From $\Delta t = 0.9 \to \Delta t = 0.999$, ### Eventually periodic pendulum map

Take $\Delta t$ to be 0.04087. Now let’s zoom in on the upper part of the map:    Notice that more and more waves are visible as the scale decreases. At a small spatial scale, many waves are seen over a very small in $\Delta t=0.040865 \to \Delta t=0.040877$: Waves are not observed for the linear map at any $\Delta t$ size (here at 0.9999): The collection of iterations in a ring suggests that the nonlinear pendulum system is eventually periodic: the attractor is a 1-dimensional circle in phase space for the parameters chosen above. Because the system is eventually periodic, it should not be sensitive to initial values as only aperiodic trajectories are sensitive to initial values (disregarding round-off error and approximation issues present in real-world computations). This can be checked for two values shifted by an $0.00000001$ along the x-axis as follows:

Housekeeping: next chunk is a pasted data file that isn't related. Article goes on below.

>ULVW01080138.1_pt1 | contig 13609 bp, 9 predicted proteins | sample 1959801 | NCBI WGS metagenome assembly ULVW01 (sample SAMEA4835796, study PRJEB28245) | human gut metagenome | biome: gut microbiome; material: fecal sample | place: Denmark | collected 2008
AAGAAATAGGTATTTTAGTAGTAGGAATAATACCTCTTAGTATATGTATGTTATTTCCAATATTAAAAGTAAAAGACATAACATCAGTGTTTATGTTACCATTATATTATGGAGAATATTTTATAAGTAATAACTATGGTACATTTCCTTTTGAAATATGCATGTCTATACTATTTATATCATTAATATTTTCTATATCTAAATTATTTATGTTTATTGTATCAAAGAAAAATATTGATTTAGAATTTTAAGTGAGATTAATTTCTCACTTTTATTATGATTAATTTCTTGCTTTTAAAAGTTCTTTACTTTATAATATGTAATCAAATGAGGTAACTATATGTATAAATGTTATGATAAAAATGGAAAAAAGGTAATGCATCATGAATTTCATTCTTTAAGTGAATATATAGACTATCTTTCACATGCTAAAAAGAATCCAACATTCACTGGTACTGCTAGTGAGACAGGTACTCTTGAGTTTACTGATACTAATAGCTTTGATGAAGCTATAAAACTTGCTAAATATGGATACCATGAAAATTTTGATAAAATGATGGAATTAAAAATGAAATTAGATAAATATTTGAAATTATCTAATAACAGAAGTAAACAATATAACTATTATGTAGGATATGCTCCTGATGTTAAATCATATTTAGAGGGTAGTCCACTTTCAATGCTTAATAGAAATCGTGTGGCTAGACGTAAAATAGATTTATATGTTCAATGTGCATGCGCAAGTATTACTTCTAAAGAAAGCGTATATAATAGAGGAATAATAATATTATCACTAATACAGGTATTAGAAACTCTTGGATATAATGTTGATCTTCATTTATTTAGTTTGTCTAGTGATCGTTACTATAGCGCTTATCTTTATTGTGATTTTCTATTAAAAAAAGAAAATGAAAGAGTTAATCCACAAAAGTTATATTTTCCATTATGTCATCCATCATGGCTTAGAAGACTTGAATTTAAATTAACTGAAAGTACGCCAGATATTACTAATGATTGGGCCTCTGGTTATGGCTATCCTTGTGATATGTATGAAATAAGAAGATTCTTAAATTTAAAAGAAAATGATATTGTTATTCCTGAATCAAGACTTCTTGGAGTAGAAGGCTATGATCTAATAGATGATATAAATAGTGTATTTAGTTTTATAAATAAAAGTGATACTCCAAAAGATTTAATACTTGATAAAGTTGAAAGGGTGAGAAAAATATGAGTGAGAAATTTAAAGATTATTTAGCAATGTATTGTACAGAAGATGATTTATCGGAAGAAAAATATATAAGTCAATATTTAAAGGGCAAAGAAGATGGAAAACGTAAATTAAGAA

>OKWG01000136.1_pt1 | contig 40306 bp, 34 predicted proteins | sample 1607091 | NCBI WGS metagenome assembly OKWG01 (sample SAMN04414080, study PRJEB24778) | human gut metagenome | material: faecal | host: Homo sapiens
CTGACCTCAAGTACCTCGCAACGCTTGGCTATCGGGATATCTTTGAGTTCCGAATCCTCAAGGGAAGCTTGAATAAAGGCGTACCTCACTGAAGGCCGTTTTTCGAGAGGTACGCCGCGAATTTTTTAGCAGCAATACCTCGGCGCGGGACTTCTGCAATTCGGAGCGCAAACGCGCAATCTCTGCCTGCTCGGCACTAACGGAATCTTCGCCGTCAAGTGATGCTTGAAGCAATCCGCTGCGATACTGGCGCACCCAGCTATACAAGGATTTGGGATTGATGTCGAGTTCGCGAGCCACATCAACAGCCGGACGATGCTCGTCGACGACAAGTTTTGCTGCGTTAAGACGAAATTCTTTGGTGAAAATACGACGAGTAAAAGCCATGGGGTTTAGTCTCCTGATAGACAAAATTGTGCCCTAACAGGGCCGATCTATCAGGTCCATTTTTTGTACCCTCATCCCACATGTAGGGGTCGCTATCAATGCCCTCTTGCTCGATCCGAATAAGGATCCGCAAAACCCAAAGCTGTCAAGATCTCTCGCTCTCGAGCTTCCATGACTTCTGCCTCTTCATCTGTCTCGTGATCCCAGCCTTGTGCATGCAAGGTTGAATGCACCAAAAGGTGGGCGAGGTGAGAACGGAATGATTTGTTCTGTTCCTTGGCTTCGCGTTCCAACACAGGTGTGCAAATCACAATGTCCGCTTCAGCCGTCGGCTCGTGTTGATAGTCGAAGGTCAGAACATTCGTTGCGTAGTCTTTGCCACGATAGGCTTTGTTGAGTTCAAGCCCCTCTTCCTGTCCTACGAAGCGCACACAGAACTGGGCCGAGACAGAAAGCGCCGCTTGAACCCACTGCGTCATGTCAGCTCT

#! python3

# import third-party libraries
import numpy as np
import matplotlib.pyplot as plt
plt.style.use('dark_background')

def pendulum_phase_map(x, y, a=0.2, b=4.9):
dx = y
dy = -a*y - b*np.sin(x)
return dx, dy

# parameters
steps = 1000000
delta_t = 0.043

# initialization
X = np.zeros(steps + 1)
Y = np.zeros(steps + 1)
X1 = np.zeros(steps + 1)
Y1 = np.zeros(steps + 1)

X, Y = 0.00000001, 1
X1, Y1 = 0, 1

# differential equation model
for i in range(steps):
dx, dy = pendulum_phase_map(X[i], Y[i])
X[i+1] = X[i] + dx * delta_t
Y[i+1] = Y[i] + dy * delta_t

for i in range(steps):
dx, dy = pendulum_phase_map(X1[i], Y1[i])
X1[i+1] = X1[i] + dx * delta_t
Y1[i+1] = Y1[i] + dy * delta_t

print ('p1 = ' + '(' + str(X[-1]) + ',' + str(Y[-1]) + ')')
print ('p2 = ' + '(' + str(X1[-1]) + ',' + str(Y1[-1]) + ')')

~~~~~~~~~~~~~~~~~~~~~~~~~~~~~~~~~~~~~~~~~~~~~~~~~~~~~~~~~~~~~~~~~
p1 = (-0.6195501560736936,-0.3176710683722944)
p2 = (-0.6195501540914985,-0.3176710834485138)


The final values are very nearly identical. Indeed, when the final cartesian distance between the shifted points shrinks to 0 as the initial distance does: